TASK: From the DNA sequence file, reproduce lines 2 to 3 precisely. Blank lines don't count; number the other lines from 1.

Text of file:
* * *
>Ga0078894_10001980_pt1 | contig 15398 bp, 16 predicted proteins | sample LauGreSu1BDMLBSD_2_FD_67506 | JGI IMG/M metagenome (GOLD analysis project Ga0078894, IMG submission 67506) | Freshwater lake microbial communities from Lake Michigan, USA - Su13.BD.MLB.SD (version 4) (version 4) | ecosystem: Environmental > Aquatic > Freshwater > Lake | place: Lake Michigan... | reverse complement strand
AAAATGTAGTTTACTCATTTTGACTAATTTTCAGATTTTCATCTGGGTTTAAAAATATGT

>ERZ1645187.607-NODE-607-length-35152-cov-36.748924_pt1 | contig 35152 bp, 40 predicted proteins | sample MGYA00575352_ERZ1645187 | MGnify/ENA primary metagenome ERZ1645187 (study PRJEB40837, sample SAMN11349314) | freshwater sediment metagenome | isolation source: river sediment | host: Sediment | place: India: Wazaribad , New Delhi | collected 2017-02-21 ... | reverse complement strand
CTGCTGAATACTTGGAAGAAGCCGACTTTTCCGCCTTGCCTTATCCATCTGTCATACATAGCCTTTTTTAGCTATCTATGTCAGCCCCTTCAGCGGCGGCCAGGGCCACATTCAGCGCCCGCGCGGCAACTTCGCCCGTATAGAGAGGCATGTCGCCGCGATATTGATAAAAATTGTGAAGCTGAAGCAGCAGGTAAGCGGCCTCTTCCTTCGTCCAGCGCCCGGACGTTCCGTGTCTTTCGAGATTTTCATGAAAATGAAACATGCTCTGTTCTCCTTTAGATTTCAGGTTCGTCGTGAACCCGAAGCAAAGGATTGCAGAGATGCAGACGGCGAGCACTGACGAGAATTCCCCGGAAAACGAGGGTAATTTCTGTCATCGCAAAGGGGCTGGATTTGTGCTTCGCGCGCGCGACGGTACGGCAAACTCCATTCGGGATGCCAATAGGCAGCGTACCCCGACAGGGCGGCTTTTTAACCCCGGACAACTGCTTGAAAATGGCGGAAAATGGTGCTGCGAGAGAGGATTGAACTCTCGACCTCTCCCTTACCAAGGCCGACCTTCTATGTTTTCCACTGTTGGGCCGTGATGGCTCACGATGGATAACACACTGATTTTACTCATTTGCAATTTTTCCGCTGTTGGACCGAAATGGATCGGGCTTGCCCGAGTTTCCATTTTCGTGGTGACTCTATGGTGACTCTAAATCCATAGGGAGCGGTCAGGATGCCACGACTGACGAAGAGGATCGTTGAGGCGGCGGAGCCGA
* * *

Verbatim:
AAAATGTAGTTTACTCATTTTGACTAATTTTCAGATTTTCATCTGGGTTTAAAAATATGT

>ERZ1645187.607-NODE-607-length-35152-cov-36.748924_pt1 | contig 35152 bp, 40 predicted proteins | sample MGYA00575352_ERZ1645187 | MGnify/ENA primary metagenome ERZ1645187 (study PRJEB40837, sample SAMN11349314) | freshwater sediment metagenome | isolation source: river sediment | host: Sediment | place: India: Wazaribad , New Delhi | collected 2017-02-21 ... | reverse complement strand